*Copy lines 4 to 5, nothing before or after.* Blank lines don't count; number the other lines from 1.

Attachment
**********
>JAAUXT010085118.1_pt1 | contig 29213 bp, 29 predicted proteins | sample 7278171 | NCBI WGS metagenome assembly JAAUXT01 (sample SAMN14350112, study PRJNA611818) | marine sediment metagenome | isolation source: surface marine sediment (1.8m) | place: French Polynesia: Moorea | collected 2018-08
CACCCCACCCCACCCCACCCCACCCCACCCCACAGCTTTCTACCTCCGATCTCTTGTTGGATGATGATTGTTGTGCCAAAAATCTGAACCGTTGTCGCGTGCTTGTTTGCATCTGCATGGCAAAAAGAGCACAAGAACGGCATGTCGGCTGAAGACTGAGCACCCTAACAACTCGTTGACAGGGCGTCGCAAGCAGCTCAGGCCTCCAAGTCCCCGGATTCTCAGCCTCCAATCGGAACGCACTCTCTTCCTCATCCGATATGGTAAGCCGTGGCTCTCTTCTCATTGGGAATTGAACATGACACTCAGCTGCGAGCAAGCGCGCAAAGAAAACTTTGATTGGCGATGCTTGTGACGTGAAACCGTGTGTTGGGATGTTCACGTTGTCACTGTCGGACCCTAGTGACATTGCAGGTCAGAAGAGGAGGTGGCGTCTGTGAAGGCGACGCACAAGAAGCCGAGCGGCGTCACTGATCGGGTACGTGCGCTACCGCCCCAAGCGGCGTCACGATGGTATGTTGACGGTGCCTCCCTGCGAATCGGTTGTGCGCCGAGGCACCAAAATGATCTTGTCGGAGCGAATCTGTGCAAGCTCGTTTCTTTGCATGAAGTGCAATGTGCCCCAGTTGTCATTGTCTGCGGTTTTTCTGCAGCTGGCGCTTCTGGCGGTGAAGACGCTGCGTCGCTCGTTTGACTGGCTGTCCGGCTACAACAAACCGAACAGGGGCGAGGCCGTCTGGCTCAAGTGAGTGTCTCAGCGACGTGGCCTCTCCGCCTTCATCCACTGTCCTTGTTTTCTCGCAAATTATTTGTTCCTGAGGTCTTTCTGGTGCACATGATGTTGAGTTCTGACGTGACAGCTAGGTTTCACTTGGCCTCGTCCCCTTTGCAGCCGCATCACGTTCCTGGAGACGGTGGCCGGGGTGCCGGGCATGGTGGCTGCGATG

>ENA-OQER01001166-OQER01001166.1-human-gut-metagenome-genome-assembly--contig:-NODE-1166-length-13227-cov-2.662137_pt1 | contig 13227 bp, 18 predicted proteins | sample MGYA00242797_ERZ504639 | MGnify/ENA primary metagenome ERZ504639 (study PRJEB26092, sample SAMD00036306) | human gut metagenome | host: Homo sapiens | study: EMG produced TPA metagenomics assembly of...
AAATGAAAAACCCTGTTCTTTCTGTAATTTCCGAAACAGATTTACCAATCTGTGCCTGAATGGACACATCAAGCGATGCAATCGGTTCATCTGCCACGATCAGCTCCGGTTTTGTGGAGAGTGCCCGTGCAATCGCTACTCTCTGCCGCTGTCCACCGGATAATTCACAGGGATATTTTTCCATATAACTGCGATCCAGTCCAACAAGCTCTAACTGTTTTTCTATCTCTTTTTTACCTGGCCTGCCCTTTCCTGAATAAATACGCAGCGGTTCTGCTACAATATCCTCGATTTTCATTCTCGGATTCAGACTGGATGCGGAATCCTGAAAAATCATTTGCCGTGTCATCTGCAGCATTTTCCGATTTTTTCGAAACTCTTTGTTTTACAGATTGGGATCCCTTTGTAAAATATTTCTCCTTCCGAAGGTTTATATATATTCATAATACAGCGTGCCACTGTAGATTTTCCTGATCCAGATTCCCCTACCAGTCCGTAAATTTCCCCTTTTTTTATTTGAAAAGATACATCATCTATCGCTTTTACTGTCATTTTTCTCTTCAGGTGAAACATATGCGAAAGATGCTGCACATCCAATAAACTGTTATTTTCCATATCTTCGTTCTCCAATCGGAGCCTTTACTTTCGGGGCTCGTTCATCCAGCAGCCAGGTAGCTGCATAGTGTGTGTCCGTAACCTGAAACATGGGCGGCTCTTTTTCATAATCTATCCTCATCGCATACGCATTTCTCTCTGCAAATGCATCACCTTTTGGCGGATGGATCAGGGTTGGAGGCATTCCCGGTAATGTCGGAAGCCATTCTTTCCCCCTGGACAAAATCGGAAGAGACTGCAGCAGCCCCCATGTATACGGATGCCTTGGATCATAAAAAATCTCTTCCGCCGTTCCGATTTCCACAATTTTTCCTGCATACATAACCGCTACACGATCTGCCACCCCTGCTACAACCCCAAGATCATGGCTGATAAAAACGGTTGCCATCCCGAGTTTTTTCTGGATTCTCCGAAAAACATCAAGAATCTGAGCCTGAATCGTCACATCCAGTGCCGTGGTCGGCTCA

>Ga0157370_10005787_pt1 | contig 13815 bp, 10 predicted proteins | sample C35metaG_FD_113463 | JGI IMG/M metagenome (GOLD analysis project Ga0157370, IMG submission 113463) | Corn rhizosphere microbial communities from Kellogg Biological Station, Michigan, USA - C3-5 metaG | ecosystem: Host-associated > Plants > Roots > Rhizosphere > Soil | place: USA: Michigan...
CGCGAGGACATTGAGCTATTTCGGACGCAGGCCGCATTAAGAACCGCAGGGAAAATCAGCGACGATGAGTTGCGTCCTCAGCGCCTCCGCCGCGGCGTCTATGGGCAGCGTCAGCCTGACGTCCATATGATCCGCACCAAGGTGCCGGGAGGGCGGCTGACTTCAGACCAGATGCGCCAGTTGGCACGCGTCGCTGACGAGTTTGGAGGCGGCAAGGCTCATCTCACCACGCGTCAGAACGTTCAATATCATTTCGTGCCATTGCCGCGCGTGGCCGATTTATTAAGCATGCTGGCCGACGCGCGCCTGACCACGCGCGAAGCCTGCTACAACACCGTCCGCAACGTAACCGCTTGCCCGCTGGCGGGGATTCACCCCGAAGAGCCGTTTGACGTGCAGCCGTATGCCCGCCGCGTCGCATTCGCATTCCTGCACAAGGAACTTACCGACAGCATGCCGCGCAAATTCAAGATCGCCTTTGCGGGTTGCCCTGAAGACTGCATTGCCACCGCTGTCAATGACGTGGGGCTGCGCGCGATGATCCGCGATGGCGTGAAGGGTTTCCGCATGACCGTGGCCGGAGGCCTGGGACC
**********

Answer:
AAATGAAAAACCCTGTTCTTTCTGTAATTTCCGAAACAGATTTACCAATCTGTGCCTGAATGGACACATCAAGCGATGCAATCGGTTCATCTGCCACGATCAGCTCCGGTTTTGTGGAGAGTGCCCGTGCAATCGCTACTCTCTGCCGCTGTCCACCGGATAATTCACAGGGATATTTTTCCATATAACTGCGATCCAGTCCAACAAGCTCTAACTGTTTTTCTATCTCTTTTTTACCTGGCCTGCCCTTTCCTGAATAAATACGCAGCGGTTCTGCTACAATATCCTCGATTTTCATTCTCGGATTCAGACTGGATGCGGAATCCTGAAAAATCATTTGCCGTGTCATCTGCAGCATTTTCCGATTTTTTCGAAACTCTTTGTTTTACAGATTGGGATCCCTTTGTAAAATATTTCTCCTTCCGAAGGTTTATATATATTCATAATACAGCGTGCCACTGTAGATTTTCCTGATCCAGATTCCCCTACCAGTCCGTAAATTTCCCCTTTTTTTATTTGAAAAGATACATCATCTATCGCTTTTACTGTCATTTTTCTCTTCAGGTGAAACATATGCGAAAGATGCTGCACATCCAATAAACTGTTATTTTCCATATCTTCGTTCTCCAATCGGAGCCTTTACTTTCGGGGCTCGTTCATCCAGCAGCCAGGTAGCTGCATAGTGTGTGTCCGTAACCTGAAACATGGGCGGCTCTTTTTCATAATCTATCCTCATCGCATACGCATTTCTCTCTGCAAATGCATCACCTTTTGGCGGATGGATCAGGGTTGGAGGCATTCCCGGTAATGTCGGAAGCCATTCTTTCCCCCTGGACAAAATCGGAAGAGACTGCAGCAGCCCCCATGTATACGGATGCCTTGGATCATAAAAAATCTCTTCCGCCGTTCCGATTTCCACAATTTTTCCTGCATACATAACCGCTACACGATCTGCCACCCCTGCTACAACCCCAAGATCATGGCTGATAAAAACGGTTGCCATCCCGAGTTTTTTCTGGATTCTCCGAAAAACATCAAGAATCTGAGCCTGAATCGTCACATCCAGTGCCGTGGTCGGCTCA

>Ga0157370_10005787_pt1 | contig 13815 bp, 10 predicted proteins | sample C35metaG_FD_113463 | JGI IMG/M metagenome (GOLD analysis project Ga0157370, IMG submission 113463) | Corn rhizosphere microbial communities from Kellogg Biological Station, Michigan, USA - C3-5 metaG | ecosystem: Host-associated > Plants > Roots > Rhizosphere > Soil | place: USA: Michigan...